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The Tektronix 4052 is a graphics-capable desktop microcomputer produced by Tektronix in the late 1970s through the early 1980s. The display technology is similar to the Tektronix 4010 terminal, using a vector-driven direct-view storage CRT display (like an analog storage scope) to avoid the need for video RAM. The 4052 is an all-in-one design, with the display, keyboard, CPU and DC300 quarter-inch cartridge tape drive in a single desktop case, and includes a GPIB interface. A simple operating system and BASIC interpreter is included in ROM.

The storage tube display allows the screen to retain images drawn to it, eliminating the need for frame-buffer memory. This allows the resolution to be as high as the hardware can handle, which is 1024 by 1024 logically (i.e. DAC resolution) but limited by the physical layout of the screen to 1024 by 780. It also allows the machine to dedicate all of its memory to the programs running on it (as opposed to partitioning off a section for the buffer), an important consideration at the time when memory was expensive and scarce.

Released in 1978, the 4952 came with a full 32 kB of RAM for $9,795 (2016 value: $36,300) and could be expanded to 64 kB for another $1,995 (2016: $7,400).

The 4054 is a version of the 4052 built around the 19" screen from the 4014 terminal rather than the 11" screen from the 4012, increasing display resolution to 4,096 by 3,072. The 4054 also had an option to display a limited amount of refreshed graphics that used a Signetics 8X300, an early RISC-like microprocessor.


Unlike the 4051, which is based on an 8-bit Motorola 6800 CPU, the 4052 CPU is based on four AMD 2901 4-bit bit-slice processors used together to make a single 16-bit processor. The processor is microcoded to emulate a 6800 so it can run the 4051 firmware, written in 6800 assembler, with minimal changes. The original goal of the project was to run 8 times faster than the 4051. This was to be achieved by three "factors of 2": First, the processor clock is 2 MHz, compared to the 1 MHz of the 4051 (the 2 MHz was set by the speed of the EPROMs initially used to hold the microcode). Second, the memory is 16 bits wide instead of 8, so two bytes can be accessed in a cycle, theoretically doubling the memory access speed. Finally, the data and code address spaces are separate (Harvard architecture) so program fetch of the next instruction can in principle be overlapped with processing data from the previous instruction.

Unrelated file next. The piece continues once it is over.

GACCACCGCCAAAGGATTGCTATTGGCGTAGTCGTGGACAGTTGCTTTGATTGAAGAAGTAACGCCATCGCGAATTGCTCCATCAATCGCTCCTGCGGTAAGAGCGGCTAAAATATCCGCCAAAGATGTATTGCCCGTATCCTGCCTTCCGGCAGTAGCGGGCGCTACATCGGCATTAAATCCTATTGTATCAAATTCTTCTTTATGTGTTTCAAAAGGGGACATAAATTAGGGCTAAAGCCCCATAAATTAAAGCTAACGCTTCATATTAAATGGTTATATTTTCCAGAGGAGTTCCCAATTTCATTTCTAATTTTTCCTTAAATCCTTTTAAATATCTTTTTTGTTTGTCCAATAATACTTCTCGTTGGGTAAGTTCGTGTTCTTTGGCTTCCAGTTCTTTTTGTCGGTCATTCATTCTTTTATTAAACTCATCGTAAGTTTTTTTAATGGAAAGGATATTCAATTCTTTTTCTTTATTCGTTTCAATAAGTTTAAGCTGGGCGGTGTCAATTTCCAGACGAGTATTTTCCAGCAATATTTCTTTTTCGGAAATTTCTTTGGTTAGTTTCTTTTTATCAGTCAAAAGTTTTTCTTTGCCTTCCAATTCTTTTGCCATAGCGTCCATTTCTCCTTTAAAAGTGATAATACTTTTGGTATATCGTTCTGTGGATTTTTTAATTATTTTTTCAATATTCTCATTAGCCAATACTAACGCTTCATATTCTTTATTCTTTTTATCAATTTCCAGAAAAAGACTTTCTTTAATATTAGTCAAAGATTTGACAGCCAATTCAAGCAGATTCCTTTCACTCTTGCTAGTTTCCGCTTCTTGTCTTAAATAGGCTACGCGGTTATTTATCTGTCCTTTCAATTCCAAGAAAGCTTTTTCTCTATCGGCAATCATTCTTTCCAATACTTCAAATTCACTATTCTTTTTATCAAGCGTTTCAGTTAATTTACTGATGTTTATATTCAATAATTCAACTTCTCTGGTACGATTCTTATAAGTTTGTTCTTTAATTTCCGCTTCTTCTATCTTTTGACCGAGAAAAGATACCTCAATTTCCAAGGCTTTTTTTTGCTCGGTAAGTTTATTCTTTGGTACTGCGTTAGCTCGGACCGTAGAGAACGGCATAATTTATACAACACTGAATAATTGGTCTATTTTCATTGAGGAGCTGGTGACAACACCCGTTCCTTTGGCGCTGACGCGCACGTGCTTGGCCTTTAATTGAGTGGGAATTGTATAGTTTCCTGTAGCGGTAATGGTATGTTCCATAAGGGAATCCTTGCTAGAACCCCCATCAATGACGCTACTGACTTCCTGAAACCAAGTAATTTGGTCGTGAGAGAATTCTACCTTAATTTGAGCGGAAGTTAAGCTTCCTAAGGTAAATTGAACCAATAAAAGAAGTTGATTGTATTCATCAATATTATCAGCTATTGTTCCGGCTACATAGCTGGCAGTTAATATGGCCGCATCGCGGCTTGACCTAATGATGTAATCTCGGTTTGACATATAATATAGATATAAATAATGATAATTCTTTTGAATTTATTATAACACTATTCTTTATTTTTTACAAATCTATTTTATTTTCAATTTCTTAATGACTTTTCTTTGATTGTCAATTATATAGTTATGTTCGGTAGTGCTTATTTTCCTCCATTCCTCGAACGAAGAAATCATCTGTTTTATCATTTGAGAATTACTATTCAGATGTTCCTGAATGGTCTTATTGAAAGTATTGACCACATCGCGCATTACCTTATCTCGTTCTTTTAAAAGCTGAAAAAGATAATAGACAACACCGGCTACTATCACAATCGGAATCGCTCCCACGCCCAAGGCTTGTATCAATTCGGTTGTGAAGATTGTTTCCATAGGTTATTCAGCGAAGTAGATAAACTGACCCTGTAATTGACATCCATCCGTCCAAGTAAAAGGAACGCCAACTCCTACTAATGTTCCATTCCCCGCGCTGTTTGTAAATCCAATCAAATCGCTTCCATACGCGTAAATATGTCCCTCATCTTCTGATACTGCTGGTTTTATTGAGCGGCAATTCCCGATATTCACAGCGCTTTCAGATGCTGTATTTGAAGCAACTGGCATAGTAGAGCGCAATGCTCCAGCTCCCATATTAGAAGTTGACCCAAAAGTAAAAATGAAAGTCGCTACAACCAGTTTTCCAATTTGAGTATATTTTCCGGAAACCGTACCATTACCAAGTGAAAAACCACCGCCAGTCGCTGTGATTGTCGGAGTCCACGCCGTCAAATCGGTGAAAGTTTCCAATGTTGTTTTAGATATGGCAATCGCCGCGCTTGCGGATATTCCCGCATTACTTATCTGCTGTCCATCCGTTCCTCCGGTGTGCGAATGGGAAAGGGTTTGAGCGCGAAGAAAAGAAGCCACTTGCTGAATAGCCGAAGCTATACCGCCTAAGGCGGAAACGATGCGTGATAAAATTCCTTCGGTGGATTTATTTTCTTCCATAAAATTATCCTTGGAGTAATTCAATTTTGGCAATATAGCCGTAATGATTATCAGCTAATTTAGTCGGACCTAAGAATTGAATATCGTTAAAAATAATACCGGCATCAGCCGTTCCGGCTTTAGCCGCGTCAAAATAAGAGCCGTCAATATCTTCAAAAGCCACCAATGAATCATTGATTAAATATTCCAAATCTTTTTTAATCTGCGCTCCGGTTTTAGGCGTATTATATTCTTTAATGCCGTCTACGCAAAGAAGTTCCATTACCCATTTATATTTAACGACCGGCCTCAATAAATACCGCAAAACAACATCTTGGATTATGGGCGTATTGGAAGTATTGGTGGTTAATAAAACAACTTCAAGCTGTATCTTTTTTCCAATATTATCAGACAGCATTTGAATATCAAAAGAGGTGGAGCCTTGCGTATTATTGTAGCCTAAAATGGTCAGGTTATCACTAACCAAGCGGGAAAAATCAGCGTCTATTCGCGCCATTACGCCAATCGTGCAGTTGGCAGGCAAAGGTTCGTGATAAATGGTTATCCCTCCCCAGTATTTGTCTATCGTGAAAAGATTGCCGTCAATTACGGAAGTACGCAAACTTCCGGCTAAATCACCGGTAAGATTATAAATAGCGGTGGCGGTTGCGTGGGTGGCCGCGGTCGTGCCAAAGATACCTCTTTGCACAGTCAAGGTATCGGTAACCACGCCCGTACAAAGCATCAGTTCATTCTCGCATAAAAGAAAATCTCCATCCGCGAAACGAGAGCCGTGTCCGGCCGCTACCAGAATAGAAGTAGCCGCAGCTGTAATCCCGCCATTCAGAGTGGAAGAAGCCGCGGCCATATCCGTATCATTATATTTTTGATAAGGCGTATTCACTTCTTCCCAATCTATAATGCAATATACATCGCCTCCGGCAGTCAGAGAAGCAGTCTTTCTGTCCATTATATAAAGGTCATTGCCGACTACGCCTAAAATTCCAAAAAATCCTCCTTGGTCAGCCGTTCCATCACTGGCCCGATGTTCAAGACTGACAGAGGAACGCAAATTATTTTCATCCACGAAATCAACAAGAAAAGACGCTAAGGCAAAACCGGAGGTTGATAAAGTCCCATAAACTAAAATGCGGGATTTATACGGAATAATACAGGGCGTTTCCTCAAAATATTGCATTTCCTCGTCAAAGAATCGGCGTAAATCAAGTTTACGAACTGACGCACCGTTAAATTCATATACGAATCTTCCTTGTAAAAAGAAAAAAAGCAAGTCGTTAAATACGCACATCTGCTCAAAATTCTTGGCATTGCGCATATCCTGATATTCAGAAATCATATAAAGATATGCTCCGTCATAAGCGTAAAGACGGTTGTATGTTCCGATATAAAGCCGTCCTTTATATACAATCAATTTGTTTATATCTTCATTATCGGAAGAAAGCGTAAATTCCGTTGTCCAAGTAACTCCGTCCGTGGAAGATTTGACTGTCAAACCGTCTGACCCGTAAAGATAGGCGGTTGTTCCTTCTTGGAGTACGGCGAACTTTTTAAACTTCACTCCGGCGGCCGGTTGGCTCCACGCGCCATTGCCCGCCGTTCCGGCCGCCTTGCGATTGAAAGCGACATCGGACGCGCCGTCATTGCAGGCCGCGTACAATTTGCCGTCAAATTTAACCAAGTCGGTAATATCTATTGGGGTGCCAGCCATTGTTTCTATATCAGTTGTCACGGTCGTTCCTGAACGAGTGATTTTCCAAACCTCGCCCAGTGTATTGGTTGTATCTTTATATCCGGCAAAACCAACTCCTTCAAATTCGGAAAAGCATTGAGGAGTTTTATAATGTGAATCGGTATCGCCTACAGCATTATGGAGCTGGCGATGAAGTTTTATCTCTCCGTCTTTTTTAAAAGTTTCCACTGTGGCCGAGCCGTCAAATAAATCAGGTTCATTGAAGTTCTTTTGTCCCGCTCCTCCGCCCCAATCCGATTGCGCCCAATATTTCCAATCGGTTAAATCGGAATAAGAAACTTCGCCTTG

However, the 4051 firmware was written for the 8-bit 6800 processor so the 16-bit memory access is rarely of any benefit. The overlapping of instruction and data fetch was complicated to implement and was abandoned for the first version of the product. The result was a system with between 2 and 3 times the performance of the 4051. Early in the project, it was proposed that the 6800-assembler-coded implementation of 48-bit floating-point arithmetic used in the 4051 firmware be implemented in microcode, but Tek management vetoed the idea until it became obvious that the performance goals would not be met without it. So, late in the project, the floating-point operations were implemented in microcode by adding new opcodes in gaps in the 6800 opcode map, and the firmware was rewritten to use the new opcodes instead of calling the floating-point subroutines. The result was about a 30-times improvement in speed over the 4051. This was because graphics operations are floating-point intensive − every move or draw requires two multiplies and two adds to convert from the user's coordinate space to screen coordinates. Also other numeric-intensive operations such as matrix calculations benefited.